Ever since 1928 when penicillin mold was discovered to secrete an antibacterial substance, doctors have been developing antibiotics to fight bacterial infections. Now the bacteria are fighting back. But NIH scientists are seeking ways to thwart antibiotic-resistant bacteria, developing new antibiotics that work differently than the older ones, and even trying to understand antibiotic resistance from a historical perspective.
At the foundation of everything that scientists do is the absolute need for the highest integrity in conducting, reporting, and evaluating research activities. At a practical level, this means that every scientist should be his or her own severest critic and not be satisfied with anything less than an honest and complete appraisal of the quality and value of his/her own work.
NIH Scientists Discover Possible Flaw in an ENCODE Trusted Technique
BY REBECCA BURGESS, OD
NIH researchers have found a flaw in an important tool that is supposed to identify certain functional elements of the human genome. The finding, that some proteins bind too briefly with DNA to leave “footprints,” may prompt a rethinking of how best to map regulatory regions in DNA.
Judith “Judie” Walters is a self-described “product of a women’s college”—Mount Holyoke College in South Hadley, Massachusetts. She was confident she could tackle academic challenges and assume leadership roles in whatever she chose to do. At college she had fallen in love with the emerging field of neuropharmacology—the study of how drugs affect the brain. There was no question in her mind that she would go on to pursue a career in science. But when she applied to graduate school in the late 1960s, one male interviewer asked, “Why do you want to get a Ph.D.? You’re a woman!” Unfazed, Walters went on to earn a Ph.D. in pharmacology from Yale. Today she is chief of the Neurophysiological Pharmacology Section in the National Institute of Neurological Disorders and Stroke.
Cancers are not created equally. NIH hematopathologist Elaine Jaffe, whose work focuses on cancers of the blood-forming system, knows all too well how subtle variations can have an impact on diagnoses and treatment. Indeed, she has exploited those variations in her search for treatments. In scrutinizing minute differences among malignant lymphomas, Jaffe has conducted pioneering studies related to their classification and has led an international effort for consensus among clinicians and pathologists.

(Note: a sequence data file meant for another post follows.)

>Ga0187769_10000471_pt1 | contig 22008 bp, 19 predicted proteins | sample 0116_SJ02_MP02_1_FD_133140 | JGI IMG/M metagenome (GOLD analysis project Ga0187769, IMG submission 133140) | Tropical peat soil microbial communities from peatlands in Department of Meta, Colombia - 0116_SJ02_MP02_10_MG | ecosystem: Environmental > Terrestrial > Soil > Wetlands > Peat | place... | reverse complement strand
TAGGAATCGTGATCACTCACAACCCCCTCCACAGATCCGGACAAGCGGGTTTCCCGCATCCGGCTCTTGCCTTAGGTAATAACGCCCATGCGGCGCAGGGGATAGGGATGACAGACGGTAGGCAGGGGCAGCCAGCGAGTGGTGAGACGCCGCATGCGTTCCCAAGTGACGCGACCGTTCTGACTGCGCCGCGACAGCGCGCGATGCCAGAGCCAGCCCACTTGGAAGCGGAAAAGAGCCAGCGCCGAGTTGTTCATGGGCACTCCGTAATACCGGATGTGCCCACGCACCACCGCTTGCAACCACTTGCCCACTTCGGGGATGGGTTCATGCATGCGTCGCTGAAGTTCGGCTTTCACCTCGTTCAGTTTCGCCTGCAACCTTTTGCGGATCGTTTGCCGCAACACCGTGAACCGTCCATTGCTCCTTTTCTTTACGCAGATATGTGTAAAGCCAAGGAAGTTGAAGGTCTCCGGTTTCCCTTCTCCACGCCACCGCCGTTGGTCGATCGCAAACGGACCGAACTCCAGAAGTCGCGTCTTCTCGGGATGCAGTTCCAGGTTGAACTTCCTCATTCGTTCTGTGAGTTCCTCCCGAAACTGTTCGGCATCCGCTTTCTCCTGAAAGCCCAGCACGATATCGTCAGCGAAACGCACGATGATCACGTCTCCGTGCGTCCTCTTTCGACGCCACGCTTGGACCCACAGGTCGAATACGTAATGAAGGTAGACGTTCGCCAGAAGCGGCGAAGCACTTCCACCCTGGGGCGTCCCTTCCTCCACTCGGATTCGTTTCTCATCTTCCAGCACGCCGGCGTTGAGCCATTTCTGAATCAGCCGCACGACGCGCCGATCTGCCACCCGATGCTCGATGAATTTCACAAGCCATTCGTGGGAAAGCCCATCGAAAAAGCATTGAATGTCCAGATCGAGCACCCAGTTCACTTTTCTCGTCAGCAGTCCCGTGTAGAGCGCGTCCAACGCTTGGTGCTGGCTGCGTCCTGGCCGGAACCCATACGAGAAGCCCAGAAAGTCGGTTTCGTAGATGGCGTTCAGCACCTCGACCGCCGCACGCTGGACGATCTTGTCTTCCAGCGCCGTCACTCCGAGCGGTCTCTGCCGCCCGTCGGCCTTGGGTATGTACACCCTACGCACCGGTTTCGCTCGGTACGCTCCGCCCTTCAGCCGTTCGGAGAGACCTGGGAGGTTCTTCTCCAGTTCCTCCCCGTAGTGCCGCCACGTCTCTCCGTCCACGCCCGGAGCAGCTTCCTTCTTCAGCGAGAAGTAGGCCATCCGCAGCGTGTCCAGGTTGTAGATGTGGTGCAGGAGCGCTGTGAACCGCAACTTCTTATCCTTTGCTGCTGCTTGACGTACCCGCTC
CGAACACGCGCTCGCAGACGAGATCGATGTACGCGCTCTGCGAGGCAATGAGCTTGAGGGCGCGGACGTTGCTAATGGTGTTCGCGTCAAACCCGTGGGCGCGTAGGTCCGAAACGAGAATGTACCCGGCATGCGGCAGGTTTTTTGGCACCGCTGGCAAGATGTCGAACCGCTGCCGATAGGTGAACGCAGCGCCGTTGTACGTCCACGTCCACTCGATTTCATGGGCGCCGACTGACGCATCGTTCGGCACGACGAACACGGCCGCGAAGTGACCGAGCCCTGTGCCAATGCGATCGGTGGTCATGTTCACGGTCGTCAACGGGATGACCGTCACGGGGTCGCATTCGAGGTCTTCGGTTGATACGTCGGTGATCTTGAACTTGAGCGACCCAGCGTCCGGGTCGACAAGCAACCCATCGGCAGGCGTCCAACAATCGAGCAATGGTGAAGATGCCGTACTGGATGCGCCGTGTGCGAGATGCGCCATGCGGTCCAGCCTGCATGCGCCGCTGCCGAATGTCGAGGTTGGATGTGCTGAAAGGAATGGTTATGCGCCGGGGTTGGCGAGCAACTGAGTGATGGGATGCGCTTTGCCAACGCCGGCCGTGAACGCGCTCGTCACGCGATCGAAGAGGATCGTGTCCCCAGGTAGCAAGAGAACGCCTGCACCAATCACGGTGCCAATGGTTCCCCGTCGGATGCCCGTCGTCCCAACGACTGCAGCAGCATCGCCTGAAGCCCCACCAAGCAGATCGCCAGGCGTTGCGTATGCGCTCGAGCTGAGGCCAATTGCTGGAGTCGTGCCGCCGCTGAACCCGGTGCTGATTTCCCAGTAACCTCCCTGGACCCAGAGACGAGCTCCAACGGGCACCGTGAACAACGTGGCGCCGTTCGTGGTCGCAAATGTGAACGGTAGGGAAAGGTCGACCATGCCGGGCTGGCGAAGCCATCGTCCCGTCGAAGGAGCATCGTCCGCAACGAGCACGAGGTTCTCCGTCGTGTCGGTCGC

On January 28, 2015, Health and Human Services Secretary Sylvia Burwell spent a few hours at NIH for whirlwind tours of labs and clinics, for meetings with several NIH scientific leaders to get research updates, and as the guest of honor at a town hall meeting in Masur Auditorium (Building 10).
With its emeralds, nanodiamonds, and gold particles sparkling upon countertops and bench tops, NIH’s Imaging and Probe Development Center (IPDC) might be mistaken for a jewelry factory. But what’s being produced here is arguably more valuable than jewels, at least to the scientists that the IPDC serves. The IPDC synthesizes imaging agents—some with names like precious gems—for biomedical research and clinical applications.
NIH investigators have discovered the genomic switches of a blood cell key to regulating the human immune system; developed a blood test for patients with Alzheimer disease who do not respond normally to insulin; purified a protein that is linked to a form of hereditary hearing loss, found that many Americans are at risk for alcohol-medication interactions; and more.
Sallie Rosen Kaplan, who was never able to attend college, was committed to the education of women and helped support biomedical research at NIH. After she died in 1998, her estate established a fellowship, named in her honor, to recruit postdoctoral women to biomedical research at the National Cancer Institute (NCI).
A Report from the Society for Neuroscience Meeting
BY EMILY PETRUS, NINDS
Scientific disagreements are essential for progress. Hypotheses are rigorously tested, and results are peer reviewed at every step of discovery. But there is a growing concern that many published preclinical studies, especially ones using animal models, cannot be replicated.